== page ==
PORTLAND As temperatures climb this time of year, so does the risk of wildfires.

This is especially a concern for people living in communities with thick brush or trees.

Storm Smith is the fire prevention manager for the Hillsboro Fire Department. He gave KGW a tour of a rural home, with tips on how to help prevent the spread of fires there.

Don Kane has done a good job of cutting back trees and clearing out plants that could help a fire run up to the sides of his home. (See photo above.)

But Smith added that many other homeowners don t do so well and need added warnings from fire crews to get the job done.

We're concerned about homes that are built in and nestled among the trees. So we do come into the areas around here and remind folks to clear that, Smith said. If they can, clear out those big heavy fuels, the big trees away from their house, clear out that underbrush that might transmit the fire right up to the edge of their house. Get that defensible space cleared out.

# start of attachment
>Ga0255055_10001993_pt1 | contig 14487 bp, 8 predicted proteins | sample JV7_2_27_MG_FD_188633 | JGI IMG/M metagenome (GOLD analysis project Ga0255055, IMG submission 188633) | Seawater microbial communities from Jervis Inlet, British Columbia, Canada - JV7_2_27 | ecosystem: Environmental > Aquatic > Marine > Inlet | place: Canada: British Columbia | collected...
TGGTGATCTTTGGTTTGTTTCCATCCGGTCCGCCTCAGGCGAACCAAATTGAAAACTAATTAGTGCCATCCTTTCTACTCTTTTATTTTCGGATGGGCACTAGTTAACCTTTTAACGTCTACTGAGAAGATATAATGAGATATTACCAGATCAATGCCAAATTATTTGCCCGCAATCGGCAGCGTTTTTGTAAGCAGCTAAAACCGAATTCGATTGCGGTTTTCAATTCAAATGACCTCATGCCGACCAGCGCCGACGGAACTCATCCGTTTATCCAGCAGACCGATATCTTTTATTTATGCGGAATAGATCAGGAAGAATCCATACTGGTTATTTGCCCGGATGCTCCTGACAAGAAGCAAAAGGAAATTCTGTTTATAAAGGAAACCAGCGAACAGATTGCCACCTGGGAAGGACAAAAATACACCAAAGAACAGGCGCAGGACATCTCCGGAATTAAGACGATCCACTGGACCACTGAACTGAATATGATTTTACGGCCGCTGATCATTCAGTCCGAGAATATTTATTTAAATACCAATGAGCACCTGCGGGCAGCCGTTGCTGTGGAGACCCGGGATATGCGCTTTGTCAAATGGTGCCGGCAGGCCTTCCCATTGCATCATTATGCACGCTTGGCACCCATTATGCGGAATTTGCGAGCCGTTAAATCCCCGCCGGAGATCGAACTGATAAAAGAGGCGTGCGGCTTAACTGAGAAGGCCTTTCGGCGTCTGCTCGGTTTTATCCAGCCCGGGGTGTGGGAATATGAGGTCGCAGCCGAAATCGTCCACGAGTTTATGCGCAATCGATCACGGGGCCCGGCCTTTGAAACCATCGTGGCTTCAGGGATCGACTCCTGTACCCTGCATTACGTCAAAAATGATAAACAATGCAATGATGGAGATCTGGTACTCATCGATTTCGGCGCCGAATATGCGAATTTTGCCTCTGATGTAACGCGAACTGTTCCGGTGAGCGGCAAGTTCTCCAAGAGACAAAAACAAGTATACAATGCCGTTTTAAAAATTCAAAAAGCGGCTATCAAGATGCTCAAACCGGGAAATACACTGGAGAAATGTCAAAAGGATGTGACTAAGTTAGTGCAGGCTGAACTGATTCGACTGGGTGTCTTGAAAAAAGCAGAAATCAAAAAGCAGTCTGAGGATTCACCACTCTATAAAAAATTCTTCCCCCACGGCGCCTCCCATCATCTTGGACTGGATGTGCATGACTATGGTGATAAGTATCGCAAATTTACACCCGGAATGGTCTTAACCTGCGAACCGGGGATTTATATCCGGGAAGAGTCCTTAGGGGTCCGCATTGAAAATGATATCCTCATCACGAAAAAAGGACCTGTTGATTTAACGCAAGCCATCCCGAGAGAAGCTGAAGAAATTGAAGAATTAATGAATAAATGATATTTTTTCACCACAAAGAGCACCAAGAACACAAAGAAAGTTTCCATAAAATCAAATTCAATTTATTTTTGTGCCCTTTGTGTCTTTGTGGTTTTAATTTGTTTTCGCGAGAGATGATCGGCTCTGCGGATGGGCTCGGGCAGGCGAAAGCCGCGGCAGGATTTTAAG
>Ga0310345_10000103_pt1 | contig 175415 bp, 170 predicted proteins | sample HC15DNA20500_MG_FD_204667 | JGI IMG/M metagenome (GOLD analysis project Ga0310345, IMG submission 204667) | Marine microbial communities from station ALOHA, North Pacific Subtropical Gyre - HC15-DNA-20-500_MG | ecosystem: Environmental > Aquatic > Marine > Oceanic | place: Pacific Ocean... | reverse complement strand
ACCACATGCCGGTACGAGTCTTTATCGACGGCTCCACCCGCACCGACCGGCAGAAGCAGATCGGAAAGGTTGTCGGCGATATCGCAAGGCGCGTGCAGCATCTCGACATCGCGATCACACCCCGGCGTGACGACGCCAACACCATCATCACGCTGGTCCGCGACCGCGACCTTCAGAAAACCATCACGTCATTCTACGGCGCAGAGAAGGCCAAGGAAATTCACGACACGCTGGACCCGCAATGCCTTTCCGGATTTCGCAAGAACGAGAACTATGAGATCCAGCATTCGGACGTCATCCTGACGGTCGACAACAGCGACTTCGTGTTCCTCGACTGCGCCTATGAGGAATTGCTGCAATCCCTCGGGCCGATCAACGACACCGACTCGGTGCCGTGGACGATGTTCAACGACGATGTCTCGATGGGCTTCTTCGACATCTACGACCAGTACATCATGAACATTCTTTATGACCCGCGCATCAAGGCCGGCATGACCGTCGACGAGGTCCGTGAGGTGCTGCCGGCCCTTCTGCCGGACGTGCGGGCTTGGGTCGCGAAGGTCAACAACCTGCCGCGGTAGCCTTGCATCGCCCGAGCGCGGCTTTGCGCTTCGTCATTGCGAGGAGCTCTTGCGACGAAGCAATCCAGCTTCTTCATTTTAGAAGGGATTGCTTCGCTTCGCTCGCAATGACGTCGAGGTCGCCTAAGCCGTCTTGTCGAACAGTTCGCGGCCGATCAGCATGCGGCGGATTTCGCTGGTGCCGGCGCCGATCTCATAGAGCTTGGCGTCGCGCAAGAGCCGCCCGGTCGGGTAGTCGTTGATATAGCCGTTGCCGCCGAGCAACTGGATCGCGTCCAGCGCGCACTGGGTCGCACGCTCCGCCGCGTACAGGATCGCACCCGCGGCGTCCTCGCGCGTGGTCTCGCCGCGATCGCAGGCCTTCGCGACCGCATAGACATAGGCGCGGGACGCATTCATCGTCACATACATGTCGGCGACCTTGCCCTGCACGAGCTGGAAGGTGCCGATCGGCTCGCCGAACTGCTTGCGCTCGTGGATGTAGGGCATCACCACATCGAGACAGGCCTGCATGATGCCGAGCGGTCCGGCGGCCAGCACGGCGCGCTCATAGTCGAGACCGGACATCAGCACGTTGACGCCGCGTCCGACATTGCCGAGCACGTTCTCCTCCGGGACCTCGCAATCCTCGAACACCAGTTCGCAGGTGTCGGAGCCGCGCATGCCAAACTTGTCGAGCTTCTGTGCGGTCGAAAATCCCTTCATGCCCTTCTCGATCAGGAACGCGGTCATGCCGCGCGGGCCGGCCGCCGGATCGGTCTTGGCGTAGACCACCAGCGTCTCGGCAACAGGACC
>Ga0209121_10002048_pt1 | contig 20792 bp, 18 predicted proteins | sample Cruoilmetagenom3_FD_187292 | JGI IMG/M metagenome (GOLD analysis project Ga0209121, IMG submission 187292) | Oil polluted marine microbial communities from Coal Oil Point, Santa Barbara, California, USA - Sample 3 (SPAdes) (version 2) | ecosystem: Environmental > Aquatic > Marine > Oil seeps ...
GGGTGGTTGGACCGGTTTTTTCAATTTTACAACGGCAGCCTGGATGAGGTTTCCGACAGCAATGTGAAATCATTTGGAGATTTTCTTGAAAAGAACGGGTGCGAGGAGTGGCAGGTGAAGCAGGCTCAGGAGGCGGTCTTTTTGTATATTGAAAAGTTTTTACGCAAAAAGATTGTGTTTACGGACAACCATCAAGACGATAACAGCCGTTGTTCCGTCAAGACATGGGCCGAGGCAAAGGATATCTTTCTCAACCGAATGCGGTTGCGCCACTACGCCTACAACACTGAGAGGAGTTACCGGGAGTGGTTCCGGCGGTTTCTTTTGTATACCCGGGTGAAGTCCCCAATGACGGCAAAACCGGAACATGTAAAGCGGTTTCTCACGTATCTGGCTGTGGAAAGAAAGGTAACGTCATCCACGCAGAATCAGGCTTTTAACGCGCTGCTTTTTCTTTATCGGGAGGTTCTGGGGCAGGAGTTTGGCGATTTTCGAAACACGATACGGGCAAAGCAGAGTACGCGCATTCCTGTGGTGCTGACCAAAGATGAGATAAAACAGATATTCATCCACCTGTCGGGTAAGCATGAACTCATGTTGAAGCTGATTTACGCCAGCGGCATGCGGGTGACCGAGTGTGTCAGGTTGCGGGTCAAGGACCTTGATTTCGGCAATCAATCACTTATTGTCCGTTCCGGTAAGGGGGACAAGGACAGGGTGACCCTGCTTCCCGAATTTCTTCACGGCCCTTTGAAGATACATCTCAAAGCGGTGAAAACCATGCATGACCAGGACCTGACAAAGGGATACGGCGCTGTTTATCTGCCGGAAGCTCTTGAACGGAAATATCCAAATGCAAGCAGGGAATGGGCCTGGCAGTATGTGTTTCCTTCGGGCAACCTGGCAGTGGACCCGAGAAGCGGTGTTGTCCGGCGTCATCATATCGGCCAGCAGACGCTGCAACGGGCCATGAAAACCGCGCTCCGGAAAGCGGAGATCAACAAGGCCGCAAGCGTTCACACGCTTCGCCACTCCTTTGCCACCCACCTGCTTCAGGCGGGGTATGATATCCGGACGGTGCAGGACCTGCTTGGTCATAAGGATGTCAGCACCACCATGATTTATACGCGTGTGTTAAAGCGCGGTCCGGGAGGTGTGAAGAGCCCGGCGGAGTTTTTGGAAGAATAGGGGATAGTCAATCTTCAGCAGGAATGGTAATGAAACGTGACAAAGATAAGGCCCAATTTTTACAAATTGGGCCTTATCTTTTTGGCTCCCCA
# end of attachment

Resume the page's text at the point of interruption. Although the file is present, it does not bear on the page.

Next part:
The most destructive fire in Oregon right now is called the Moccasin wildfire. So far, it s destroyed six homes and 14 other buildings northeast of Klamath Falls.

The wildfire started Sunday and grew to more than 2500 acres on Monday.

Another destructive blaze, the Shaniko Butte Fire is located 15 miles from Warm Springs and has destroyed one home. An additional 30 other structures were threatened by the blaze Monday.

In Washington County, officials ordered a ban on all burning, including backyard burning.

''With all that lightning we get, we'll get hold-over fires. They'll burn slowly, smoldering, said Robin Demario with the NW Fire Coordination Center. As the temperatures increase this week and conditions dry out, and as we get winds, those hold-over fires will flare up into larger fires which will become visible.

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